Sing You Home


Author:  Jodi Picoult

Title:  Sing You Home

Genre: GLBTQ; Domestic Fiction

Publication Date: March 1, 2011

Number of Pages:  480

Geographical Setting: Rhode Island

Time Period:  Present Day

Plot Summary: Zoe and Max have been trying to have a baby for 9 years.  After a final round of IVF, and a stillborn baby, Max cannot take it any longer, and the couple divorces. Both go their separate ways and deal with the tragedy and life change differently.  Max initially goes back to being an alcoholic, but after a very bad accident he finds Jesus and becomes a Christian fundamentalist.  Zoe throws herself into her work as a music therapist and an unexpected friendship with a high school counselor blooms into love.  However, their love is not accepted by everyone.  When the two want to use the frozen embryos from Zoe and Max’s last round of In-virto, many people, including Max, wish to stop them from having a family. This emotionally charged and heavily issue-oriented novel explores the boundaries of love, marriage, parenthood and most importantly identity.

Subject Headings:  Gay and Lesbian rights; Music Therapy; Christian Fundamentalism; Infertility; In-vitro Fertilization; Lesbian relationships

Appeal:  Issue-oriented, thought-provoking, character-driven, lyrical prose, fast-paced, haunting, multiple points of view, compelling, emotionally charged, domestic, literary, moving

3 appeal terms that best describe this book: thought-provoking, multiple points of view, emotionally charged

Similar Authors and Works (why are they similar?):

3 Relevant Non-Fiction Works and Authors:

1)     Case Studies in Music Therapy by Kenneth E. Bruscia – This book contains 42 stories of music therapy told by the patients, not the therapists.  It includes all types of cases where music therapy was used, from individual to group therapy, from psychiatric, medical, or educational purposes. This is a good non-fiction read-alike for Sing You Home because the character Zoe is a music therapist and there is much about this profession in the novel.

2)     Revive Us Again: the Reawakening of American Fundamentalism by Joel A. Carpenter – This well researched book explores the history of American fundamentalism focusing on the years 1925-1950.  It includes anecdotes, analysis, and really shows the nature of the fundamentalist movement during this time period when many may have not even known the movement was in full swing.  This would be a good non-fiction read-alike for Sing You Home because the character Max becomes a member of a Christian fundamentalist church and there is much regarding their beliefs in this novel.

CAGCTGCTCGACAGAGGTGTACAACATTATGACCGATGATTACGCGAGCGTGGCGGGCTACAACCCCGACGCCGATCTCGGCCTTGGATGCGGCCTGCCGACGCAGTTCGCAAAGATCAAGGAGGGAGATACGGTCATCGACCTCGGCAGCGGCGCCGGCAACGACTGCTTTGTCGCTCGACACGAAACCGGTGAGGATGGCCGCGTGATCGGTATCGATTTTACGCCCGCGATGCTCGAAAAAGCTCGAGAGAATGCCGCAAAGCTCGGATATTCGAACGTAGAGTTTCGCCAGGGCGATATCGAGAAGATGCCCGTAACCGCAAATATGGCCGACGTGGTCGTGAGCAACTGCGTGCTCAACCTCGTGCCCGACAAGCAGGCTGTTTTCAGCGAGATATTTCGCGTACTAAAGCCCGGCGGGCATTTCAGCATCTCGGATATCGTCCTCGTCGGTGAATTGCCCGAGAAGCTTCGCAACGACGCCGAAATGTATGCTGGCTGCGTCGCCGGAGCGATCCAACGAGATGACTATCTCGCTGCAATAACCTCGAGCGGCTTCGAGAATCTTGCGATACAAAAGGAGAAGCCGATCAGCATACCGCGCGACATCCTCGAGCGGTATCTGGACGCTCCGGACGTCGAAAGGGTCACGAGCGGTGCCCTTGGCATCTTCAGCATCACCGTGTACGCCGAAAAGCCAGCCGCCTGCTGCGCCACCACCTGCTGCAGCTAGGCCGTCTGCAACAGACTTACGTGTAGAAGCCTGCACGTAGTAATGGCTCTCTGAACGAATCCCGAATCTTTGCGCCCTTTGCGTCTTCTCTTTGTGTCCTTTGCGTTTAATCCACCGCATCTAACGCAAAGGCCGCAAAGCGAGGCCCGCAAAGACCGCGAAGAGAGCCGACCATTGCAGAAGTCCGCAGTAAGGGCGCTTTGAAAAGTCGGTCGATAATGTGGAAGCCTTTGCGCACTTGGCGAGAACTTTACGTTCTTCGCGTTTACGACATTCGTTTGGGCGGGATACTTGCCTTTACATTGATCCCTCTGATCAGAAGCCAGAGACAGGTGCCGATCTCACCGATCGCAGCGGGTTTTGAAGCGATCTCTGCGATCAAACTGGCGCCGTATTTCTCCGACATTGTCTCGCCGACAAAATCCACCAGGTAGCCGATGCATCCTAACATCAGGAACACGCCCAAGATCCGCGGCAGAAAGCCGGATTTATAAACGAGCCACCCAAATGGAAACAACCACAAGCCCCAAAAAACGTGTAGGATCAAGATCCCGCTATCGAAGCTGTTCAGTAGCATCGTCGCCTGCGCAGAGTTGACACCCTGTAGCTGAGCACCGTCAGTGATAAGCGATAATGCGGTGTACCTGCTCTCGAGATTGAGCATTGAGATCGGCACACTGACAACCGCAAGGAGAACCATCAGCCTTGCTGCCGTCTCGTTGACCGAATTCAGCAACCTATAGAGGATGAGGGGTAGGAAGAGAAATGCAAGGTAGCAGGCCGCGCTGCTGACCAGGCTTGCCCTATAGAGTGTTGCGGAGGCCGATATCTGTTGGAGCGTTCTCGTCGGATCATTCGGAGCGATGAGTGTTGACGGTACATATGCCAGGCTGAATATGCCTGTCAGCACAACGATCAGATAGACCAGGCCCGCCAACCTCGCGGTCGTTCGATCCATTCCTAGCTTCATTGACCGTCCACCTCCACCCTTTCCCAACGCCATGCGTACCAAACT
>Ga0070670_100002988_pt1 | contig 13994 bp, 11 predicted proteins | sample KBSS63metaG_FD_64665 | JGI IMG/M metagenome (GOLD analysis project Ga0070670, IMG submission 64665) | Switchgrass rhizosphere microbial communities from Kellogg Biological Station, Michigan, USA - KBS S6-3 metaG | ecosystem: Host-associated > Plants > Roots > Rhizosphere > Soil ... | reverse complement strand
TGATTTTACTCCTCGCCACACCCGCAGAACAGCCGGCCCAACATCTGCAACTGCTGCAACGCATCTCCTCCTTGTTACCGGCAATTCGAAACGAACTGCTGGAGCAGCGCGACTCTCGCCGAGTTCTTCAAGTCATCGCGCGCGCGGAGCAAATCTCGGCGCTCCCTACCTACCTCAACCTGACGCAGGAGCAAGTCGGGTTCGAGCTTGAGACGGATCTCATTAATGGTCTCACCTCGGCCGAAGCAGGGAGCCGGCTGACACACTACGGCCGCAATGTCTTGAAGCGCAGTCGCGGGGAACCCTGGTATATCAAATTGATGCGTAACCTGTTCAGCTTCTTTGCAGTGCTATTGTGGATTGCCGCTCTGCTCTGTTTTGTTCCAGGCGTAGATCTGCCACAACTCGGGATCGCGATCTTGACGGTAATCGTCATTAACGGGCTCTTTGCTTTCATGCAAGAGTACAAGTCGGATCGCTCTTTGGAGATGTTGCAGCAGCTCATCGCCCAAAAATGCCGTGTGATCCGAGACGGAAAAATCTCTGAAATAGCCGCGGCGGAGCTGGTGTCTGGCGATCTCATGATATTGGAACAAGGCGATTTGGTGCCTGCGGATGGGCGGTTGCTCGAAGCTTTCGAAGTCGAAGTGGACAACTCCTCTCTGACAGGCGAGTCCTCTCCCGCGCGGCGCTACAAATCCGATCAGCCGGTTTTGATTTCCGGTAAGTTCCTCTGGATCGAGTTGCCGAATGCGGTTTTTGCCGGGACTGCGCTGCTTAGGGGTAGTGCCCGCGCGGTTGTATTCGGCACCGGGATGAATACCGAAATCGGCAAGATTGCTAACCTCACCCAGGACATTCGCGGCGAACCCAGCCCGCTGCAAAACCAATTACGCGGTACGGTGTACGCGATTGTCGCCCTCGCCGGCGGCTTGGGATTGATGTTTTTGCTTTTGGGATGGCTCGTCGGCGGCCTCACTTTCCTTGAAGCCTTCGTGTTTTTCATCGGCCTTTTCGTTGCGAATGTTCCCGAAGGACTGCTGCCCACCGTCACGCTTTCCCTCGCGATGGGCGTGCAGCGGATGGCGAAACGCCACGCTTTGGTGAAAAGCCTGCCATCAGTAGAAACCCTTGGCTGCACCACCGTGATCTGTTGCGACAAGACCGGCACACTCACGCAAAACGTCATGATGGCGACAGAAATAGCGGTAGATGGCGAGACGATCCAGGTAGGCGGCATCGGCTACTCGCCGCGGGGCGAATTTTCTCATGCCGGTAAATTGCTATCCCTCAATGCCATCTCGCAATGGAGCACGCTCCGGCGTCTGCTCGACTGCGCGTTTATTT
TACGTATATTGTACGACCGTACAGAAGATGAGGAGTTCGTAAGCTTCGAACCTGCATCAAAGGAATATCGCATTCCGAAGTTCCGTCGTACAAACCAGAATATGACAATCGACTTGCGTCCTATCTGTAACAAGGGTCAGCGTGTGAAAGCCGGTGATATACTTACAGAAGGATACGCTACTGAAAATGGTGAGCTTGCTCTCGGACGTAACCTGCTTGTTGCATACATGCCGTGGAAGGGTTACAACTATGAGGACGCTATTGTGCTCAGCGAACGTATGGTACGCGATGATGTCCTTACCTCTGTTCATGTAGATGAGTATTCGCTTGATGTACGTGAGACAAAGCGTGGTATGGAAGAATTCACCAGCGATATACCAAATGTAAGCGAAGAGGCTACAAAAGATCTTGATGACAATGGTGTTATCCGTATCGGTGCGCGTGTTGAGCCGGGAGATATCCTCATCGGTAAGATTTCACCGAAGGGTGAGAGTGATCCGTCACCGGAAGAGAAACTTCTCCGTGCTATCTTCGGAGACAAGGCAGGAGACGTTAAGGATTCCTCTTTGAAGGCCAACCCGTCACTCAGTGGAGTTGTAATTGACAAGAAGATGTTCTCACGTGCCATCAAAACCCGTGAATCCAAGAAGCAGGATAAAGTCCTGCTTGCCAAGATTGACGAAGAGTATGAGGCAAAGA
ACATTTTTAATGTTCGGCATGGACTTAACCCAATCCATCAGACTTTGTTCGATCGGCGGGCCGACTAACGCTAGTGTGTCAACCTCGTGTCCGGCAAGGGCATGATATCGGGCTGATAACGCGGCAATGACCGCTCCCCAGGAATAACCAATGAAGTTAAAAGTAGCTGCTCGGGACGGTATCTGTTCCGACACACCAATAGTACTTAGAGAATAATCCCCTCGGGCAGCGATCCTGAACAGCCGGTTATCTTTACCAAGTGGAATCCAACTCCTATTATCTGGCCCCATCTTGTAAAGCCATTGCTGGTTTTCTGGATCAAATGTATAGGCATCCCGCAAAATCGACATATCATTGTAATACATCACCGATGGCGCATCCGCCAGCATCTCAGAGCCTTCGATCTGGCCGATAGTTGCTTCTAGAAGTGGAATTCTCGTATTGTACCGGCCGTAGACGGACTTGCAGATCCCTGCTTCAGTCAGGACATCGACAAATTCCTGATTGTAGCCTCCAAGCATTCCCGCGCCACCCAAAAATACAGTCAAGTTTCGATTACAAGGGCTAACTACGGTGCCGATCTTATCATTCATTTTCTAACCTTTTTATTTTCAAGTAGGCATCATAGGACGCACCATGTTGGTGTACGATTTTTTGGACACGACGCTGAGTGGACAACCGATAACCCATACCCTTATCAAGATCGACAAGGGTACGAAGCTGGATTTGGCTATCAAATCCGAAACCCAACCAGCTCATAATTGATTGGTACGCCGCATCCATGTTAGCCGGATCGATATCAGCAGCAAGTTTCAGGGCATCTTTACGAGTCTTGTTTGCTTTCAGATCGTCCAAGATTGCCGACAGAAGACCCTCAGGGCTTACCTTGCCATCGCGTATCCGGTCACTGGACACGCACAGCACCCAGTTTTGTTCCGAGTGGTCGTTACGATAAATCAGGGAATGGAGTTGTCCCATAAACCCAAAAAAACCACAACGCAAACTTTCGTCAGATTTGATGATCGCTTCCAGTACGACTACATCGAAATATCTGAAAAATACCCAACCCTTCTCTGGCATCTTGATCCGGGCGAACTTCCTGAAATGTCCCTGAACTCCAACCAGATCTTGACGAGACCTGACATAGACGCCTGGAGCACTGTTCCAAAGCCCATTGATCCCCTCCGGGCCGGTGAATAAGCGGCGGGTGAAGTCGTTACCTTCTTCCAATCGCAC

3)     Surviving In-vitro Fertilization: IVF Stories from the Women who have been there by Karen Daniels – A compilation of true stories of In-vitro fertilization told by the women who lived through the process. They share their thoughts, stories, and lessons learned through their IVF journeys.  A good read-alike for Sing You Home because the majority of the story involves embryos that were created when Zoe and Max had to undergo in-vitro.  There is much about the process and issues surrounding in-vitro in the novel.

3 Relevant Fiction Works and Authors:

1)     Between Friends by Kristy Kiernan – The story of two women who have been friends since childhood.  When Ali and her husband had trouble getting pregnant, Cora donated her eggs, resulting in Ali’s daughter Letty.  That was 14 years ago.  Now Cora has found out that she has a hereditary disease which may have been passed on through her donated egg and Ali is considering asking Cora for another frozen embryo even amid marriage trouble.  This moving, inspirational story of friendship is similar to Sing You Homein that it is a work of domestic fiction that it discusses infertility issues but also issues of marriage and relationships.  (moving, emotionally charged, fertility issues)

2)     Trace Elements of Random Tea by Felicia Luna Lemus – Coming-of-age story of a young gay, Latina girl, Leticia.  She has run away from her strict, but loving grandmother to live in the big city of LA.  She encounters love, loss, and trouble along the way.  Her ties to her family, however, are very strong and when the time comes she reconciles with her grandmother.  Similar to Sing You Home because it is also domestic fiction that involves a lesbian couple and strong family relationships. (GLBTQ, domestic fiction, moving)

3)     Then Came You by Jennifer Weiner – This is the story of four women whose lives become connected when one of the women decides she wants a baby, but encounters fertility issues.  India is in her 40’s and desires a baby, but issues arise, so she and her older husband decide to go another route and try surrogacy.  Jules is a college student who decides to donate her eggs to acquire some extra money.  Annie is a married mother of two who becomes the surrogate to help her family financially.  Finally there is Bettina, India’s step-daughter who becomes the baby’s legal mother.  Each woman tells their own story and of course their paths end up intersecting.  Similar to Sing You Home because the story is told by multiple characters and involves infertility issues as well as domestic family issues.  (emotionally charged, character-driven, moving)

Name: Michelle Worthington


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